The arena of the Colosseum was a large stage, more than 80 meters long and about 50 meters wide. And despite having a wooden floor, the arena was covered in sand, to absorb the blood and sweat of the fightings. Interestingly, the Latin name for “sand” is “arena” (hence the name given to this element of the amphitheater).
These days, only a small part of the arena has been rebuilt – although the Italian government has announced the construction of a new retractable floor. When this is completed, the Colosseum will again be able to be used for mass shows, such as concerts, operas, and plays!
Sotteranei (or Ipogeo)
The undergrounds of the Colosseum are often referred to as the “hypogeum”, the name given to underground structures from Classical Antiquity, such as temples, tombs, galleries, etc.
In the case of the Colosseum, the hypogeum refers to a series of tunnels, where caged slaves and animals waited for their turn to fight.
Built by Emperor Domitian, this sort of “underground labyrinth” also hid the complex machinery used in the shows from the view of the spectators.
This consisted of shafts, elevators, pulleys, and trapdoors, which allowed the protagonists and their respective sets and props to go up or down.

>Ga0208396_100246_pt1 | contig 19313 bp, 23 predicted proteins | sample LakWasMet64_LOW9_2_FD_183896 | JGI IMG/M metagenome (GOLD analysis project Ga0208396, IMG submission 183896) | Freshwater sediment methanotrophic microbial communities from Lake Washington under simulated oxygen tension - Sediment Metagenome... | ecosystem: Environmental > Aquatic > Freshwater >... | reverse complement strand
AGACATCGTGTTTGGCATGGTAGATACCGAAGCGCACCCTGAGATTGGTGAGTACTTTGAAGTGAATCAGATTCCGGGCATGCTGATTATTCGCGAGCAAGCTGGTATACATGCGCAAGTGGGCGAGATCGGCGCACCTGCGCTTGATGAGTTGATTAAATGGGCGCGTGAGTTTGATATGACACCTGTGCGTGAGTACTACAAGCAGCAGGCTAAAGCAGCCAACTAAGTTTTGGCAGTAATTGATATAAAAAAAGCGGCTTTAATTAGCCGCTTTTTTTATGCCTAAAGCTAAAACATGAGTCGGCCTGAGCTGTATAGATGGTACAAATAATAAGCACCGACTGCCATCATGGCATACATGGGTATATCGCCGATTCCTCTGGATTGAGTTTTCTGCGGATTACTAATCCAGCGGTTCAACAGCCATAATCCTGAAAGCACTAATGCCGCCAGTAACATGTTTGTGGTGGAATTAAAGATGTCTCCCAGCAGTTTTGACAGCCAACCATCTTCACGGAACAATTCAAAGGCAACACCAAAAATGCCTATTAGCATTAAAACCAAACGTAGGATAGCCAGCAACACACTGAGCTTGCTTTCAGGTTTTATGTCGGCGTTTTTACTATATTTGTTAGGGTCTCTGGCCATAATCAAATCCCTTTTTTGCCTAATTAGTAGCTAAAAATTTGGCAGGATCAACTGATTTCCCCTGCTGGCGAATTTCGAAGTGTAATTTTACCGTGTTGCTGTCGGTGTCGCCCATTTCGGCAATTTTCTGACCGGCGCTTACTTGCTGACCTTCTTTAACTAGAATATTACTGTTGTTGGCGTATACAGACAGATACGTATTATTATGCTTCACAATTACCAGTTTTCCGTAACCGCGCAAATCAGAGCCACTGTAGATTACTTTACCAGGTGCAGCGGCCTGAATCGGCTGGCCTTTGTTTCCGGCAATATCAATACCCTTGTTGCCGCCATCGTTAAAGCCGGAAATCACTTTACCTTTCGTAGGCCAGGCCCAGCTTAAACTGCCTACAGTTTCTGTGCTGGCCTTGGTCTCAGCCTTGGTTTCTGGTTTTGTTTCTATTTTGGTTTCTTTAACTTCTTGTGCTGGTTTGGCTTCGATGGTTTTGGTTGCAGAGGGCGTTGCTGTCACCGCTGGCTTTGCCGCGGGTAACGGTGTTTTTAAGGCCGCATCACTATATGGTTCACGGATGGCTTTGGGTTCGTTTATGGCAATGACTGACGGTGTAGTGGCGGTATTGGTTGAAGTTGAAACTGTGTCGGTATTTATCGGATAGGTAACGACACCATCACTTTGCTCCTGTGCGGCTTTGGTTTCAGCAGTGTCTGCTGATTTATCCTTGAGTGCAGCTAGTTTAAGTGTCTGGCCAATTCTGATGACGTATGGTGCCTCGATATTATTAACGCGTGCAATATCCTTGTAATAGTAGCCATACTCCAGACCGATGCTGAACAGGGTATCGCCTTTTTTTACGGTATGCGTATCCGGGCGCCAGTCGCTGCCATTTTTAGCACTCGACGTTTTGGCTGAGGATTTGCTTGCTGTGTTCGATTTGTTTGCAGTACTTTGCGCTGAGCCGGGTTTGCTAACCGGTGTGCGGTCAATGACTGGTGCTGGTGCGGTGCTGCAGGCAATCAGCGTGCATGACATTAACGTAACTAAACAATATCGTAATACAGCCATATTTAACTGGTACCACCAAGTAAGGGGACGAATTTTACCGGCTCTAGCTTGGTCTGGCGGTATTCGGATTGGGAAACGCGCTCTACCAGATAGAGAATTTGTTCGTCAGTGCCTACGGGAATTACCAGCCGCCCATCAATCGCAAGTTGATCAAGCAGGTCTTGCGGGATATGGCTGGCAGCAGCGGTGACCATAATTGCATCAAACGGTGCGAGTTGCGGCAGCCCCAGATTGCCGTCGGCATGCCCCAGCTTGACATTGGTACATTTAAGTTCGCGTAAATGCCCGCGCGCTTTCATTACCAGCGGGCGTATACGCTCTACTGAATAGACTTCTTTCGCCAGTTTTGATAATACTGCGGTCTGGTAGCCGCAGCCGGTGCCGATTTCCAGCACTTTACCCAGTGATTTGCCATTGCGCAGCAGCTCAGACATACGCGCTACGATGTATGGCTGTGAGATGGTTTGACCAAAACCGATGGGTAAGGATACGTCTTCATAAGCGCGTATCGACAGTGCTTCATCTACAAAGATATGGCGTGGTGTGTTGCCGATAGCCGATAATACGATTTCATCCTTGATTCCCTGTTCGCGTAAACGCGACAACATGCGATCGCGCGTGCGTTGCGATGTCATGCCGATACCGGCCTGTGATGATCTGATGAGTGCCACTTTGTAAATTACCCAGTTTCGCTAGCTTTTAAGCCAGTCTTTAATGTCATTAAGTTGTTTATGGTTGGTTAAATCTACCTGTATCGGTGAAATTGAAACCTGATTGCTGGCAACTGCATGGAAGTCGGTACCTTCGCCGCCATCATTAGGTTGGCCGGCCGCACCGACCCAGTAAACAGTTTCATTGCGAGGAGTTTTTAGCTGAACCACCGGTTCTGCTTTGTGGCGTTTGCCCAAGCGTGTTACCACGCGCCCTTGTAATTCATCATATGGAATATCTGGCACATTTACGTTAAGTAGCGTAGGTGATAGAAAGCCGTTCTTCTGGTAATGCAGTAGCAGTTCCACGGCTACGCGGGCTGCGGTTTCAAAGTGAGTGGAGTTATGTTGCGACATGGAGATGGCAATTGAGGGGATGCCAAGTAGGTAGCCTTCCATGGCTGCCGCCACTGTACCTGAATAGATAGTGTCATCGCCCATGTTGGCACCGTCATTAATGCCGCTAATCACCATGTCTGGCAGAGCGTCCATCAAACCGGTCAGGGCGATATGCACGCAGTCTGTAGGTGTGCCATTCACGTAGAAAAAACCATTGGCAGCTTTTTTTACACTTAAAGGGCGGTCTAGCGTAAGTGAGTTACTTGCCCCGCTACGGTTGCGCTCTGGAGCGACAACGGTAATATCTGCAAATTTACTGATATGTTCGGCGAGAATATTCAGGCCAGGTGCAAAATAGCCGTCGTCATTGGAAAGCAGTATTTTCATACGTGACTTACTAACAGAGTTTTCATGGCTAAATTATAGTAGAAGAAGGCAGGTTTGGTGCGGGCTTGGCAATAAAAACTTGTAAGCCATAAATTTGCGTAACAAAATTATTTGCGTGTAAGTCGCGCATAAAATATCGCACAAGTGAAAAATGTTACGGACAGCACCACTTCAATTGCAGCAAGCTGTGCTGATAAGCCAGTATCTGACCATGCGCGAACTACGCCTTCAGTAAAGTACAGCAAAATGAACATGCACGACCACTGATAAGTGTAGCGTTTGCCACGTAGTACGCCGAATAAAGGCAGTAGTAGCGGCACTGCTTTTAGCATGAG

Like other Roman theaters and amphitheaters, the cavea of the Colosseum corresponded to the place where the public sat. Despite this, at that time, these stands were organized into five different sections, separating the spectators according to their social class!
In short, the farther a citizen sat from the arena, the lower his condition was. At the Colosseum, the emperor and his senators sat on the podium (the area closest to the arena), while the plebeian women and children sat on the portico (the area furthest away). Even so, entry was free for all.
Arco di Constantino
The majestic Arch of Constantine is just a few meters from the Colosseum and the Roman Forum and Palatine Hill – which is why it’s also part of the Parco Archeologico del Colosseo.
Built by the Roman Senate to commemorate the ten-year reign of Emperor Constantine and his victory over Emperor Maxentius at the Battle of the Milvian Bridge (in 312 AD), this triumphal arch was the last to be erected in Ancient Rome.
Its impressive dimensions – around 21 meters high, almost 26 meters wide, and more than 7 meters deep – make the Arch of Constantine the largest arch in the Roman Empire!